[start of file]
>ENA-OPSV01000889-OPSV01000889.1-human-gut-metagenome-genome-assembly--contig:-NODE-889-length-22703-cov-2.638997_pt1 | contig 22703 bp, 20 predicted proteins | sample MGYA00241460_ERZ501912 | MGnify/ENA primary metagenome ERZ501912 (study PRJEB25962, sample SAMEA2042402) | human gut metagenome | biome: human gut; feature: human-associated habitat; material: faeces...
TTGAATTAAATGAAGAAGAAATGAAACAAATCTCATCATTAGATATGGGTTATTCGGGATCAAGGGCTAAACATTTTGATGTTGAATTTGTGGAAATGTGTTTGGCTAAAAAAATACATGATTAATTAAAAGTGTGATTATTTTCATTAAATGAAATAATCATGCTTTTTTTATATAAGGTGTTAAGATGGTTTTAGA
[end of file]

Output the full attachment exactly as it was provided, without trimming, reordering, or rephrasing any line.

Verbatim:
>ENA-OPSV01000889-OPSV01000889.1-human-gut-metagenome-genome-assembly--contig:-NODE-889-length-22703-cov-2.638997_pt1 | contig 22703 bp, 20 predicted proteins | sample MGYA00241460_ERZ501912 | MGnify/ENA primary metagenome ERZ501912 (study PRJEB25962, sample SAMEA2042402) | human gut metagenome | biome: human gut; feature: human-associated habitat; material: faeces...
TTGAATTAAATGAAGAAGAAATGAAACAAATCTCATCATTAGATATGGGTTATTCGGGATCAAGGGCTAAACATTTTGATGTTGAATTTGTGGAAATGTGTTTGGCTAAAAAAATACATGATTAATTAAAAGTGTGATTATTTTCATTAAATGAAATAATCATGCTTTTTTTATATAAGGTGTTAAGATGGTTTTAGA